War correspondent Sebastian Junger has written a fascinating article for Vanity Fair about the causes of post-traumatic disorder amongst veterans.
One sentence stood out for me. “Combat,” says Junger, “is generally less traumatic than rape but harder to recover from.”
Although rape is one of the “most psychologically devastating things that can happen to a person”, and 94% of rape victims suffer from PTSD in the short term, Junger says that within nine months, “47% of rape survivors have recovered enough to resume leading normal lives”.
The reason Junger gives is this: the trauma of combat is interwoven with other, positive experiences that become difficult to separate from the harm. He quotes Rachel Yehuda, a professor of psychiatry: “Treating combat veterans is different from treating rape victims, because rape victims don’t have this idea that some aspects of their experience are worth retaining.”
It struck me that this is precisely the case for women who have had traumatic births. Giving birth is something most women look back on as a happy event – and even difficult births usually have the positive outcome of a live baby – so trying to leave the birth behind means leaving behind the good aspects too. And of course, the baby himself is a constant reminder of the traumatic birth.
Junger argues that modern American society may, by its nature, make veterans more likely to PTSD because it leaves them so isolated.
Trauma is less traumatic if you are able to share it with others – which is why so many Londoners fondly recalled the community spirit of the Blitz, despite the thousands of people killed. But recovering from a traumatic birth is something that women do alone, and is often made worse by a lack of understanding from people who imagine that it’s just something you should “get over” or “put behind you”. The cause of PTSD is attributed to the woman herself, and her own perceived failings, rather than the trauma. The support a woman might once have received in the days when communities were more close-knit and women lived near their families is less likely to be available now.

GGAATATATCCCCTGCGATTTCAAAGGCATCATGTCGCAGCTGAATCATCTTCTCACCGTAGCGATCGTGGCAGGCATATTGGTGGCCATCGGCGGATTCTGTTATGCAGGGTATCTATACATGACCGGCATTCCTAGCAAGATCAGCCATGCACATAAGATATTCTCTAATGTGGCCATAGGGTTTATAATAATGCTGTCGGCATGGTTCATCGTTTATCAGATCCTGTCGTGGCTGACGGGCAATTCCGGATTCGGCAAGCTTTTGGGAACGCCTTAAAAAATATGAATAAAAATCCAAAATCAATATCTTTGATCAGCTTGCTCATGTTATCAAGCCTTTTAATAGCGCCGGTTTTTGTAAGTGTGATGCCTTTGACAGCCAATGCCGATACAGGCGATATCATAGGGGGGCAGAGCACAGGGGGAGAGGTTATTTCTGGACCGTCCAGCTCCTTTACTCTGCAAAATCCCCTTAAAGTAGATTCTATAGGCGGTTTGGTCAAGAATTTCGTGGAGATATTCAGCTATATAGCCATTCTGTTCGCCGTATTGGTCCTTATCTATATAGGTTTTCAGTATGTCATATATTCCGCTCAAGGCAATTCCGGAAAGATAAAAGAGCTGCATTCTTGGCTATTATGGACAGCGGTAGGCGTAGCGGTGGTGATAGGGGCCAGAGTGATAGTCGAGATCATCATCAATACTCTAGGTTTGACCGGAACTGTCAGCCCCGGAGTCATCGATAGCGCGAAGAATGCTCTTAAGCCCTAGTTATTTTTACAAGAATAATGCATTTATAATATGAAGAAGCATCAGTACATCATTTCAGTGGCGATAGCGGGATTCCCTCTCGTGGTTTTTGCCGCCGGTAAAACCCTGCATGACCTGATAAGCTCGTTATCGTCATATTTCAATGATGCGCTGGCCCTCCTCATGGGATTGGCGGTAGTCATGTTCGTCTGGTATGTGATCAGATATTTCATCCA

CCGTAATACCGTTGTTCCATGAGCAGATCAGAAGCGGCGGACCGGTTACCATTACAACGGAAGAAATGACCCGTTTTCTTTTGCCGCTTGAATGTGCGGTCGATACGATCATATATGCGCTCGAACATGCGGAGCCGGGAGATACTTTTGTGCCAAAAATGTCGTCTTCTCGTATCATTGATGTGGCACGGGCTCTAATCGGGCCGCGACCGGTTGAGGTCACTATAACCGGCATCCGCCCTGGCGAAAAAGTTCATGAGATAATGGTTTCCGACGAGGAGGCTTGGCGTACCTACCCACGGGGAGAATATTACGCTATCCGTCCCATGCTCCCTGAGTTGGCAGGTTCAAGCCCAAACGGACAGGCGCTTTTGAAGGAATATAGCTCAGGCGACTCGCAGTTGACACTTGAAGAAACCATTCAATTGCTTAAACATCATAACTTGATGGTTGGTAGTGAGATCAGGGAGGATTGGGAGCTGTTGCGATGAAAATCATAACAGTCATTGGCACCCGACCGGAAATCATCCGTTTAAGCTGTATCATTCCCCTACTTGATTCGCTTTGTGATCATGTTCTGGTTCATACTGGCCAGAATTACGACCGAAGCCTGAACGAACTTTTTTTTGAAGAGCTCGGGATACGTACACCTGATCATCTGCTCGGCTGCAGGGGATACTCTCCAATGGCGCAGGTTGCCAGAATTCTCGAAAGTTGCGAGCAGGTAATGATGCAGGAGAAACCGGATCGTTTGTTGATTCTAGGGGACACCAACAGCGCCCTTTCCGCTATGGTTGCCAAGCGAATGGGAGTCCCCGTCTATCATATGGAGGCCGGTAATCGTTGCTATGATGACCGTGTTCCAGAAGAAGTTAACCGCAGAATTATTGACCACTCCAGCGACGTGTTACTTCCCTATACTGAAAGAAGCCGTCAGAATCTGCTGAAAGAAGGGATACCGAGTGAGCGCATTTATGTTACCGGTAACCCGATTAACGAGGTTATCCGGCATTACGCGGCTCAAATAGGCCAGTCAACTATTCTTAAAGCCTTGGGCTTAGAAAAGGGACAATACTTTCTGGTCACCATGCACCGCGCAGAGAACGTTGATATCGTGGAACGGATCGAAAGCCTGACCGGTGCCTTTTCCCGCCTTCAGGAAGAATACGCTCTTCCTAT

We treat PTSD either with drugs or (more commonly in the UK) with therapy. We treat PTSD as an example of a private illness, or private suffering. But perhaps the anthropologist Sharon Abramowitz, quoted in Junger’s article, is right:
“We are not good to each other. Our tribalism is about an extremely narrow group of people: our children, our spouse, maybe our parents. Our society is alienating, technical, cold, and mystifying. Our fundamental desire, as human beings, is to be close to others, and our society does not allow for that.”